If you’re a woman with a career in the tech sector, read this post to see how you can help encourage more women to follow in your footsteps and, eventually, narrow the    gender gap once and for all.

Tell Us What You Think

What are your thoughts on the SXSW “manterrupting” incident? Have you experienced this scenario in your life? Share your thoughts on Twitter with our community and join the conversation. 

Leah Arnold-Smeets
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Jane
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Jane

How would you feel if the genders were flipped and someone wrote an article about WOMANSPLAINING? That’s when women use a public forum to condescendingly explain to men how offensive they are regardless of their intention. Not to use social pressure to assert power mind you, just to help men be more… aware? Would that feel fair? Or might someone feel hurt or offended? Seriously, isn’t a woman using a public forum to ridicule someone for awkwardly trying to address an awkward topic kind of aggressive in its own right? Cause it smells a bit like a double standard in… Read more »

Hargil
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Hargil

Ohhhh. I just realized my comment may have contained a touch of “mainsplain’in” all on its own. Leah Arnold-Smeets did a fine job writing the piece we’re all responding to. She reported concisely, gave ample context, and did it all with a mercifully light touch. (No sarcasm, Yea!) But then, as if Leah hadn’t already given all the background one needs, I opened my comment with my own definition of mansplaining. Which in itself was an act of mansplaining that added nothing to the discourse! Sorry, Leah. Why did I go and do that? Upon reflection I understand that I… Read more »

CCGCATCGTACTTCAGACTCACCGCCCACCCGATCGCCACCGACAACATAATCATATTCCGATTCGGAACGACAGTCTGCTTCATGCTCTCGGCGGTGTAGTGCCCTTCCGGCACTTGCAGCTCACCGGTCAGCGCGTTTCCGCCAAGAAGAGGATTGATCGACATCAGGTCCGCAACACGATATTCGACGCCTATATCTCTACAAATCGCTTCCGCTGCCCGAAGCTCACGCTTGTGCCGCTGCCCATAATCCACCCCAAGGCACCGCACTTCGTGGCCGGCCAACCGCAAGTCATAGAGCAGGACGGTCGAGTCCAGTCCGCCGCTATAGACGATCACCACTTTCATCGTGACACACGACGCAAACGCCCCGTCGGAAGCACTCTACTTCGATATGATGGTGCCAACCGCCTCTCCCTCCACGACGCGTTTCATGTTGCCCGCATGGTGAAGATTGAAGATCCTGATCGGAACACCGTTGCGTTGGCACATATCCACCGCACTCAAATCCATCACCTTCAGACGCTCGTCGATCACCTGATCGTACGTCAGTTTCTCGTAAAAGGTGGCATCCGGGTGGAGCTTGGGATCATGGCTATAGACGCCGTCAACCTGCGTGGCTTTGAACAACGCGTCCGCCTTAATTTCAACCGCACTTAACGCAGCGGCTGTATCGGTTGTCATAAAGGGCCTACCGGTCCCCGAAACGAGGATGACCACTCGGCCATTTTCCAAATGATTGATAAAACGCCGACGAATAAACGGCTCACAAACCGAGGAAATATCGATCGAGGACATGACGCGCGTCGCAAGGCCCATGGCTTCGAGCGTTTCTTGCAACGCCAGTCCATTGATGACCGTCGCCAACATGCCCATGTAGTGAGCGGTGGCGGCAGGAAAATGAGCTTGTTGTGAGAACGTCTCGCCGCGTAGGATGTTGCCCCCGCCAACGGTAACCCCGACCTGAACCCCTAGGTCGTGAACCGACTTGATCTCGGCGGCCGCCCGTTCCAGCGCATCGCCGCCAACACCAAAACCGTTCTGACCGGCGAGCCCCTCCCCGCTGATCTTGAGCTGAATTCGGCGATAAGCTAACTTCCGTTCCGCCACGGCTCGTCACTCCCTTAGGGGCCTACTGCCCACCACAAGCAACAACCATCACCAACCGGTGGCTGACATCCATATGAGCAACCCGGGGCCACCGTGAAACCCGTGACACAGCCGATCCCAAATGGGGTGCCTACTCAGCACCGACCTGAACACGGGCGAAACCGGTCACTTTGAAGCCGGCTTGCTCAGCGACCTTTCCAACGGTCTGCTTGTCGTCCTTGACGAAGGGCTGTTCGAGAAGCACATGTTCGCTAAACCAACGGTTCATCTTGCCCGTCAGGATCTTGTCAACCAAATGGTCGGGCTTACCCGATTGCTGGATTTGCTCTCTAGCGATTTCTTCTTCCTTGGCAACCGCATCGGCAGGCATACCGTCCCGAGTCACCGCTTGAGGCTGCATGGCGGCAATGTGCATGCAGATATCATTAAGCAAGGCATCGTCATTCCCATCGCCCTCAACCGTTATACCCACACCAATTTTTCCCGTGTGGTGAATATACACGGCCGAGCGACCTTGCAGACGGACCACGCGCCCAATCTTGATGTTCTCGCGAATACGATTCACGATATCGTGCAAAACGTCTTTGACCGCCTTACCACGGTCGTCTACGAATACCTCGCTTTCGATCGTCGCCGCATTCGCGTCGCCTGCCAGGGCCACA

Hargil
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Hargil

Ohhhh. I just realized my comment may have contained a touch of “mainsplain’in” all on its own. Leah Arnold-Smeets did a fine job writing the piece we’re all responding to. She reported concisely, gave ample context, and did it all with a mercifully light touch. (No sarcasm, Yea!) But then, as if Leah hadn’t already given all the background one needs, I opened my comment with my own definition of mansplaining. Which in itself was an act of mansplaining that added nothing to the discourse! Sorry, Leah. Why did I go and do that? Upon reflection I understand that I… Read more »

Hargil
Guest
Hargil

Mansplaining is a new-ish word for an ancient problem – ujsing speech to assert power over others who are “less than”. It afflicts young and old, male and female. Most of the people who engage in mainsplaining were victimized by it as children. And most of them are quite unaware of causing shame and indignation when they interrupt, contradict, and “correct” a less powerful person. But, face it! Verbal ways of taking control can be as violent as literally pushing someone away from the microphone. Yes, we need a new word for it, to eliminate gender bias. But mostly we… Read more »

rob
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rob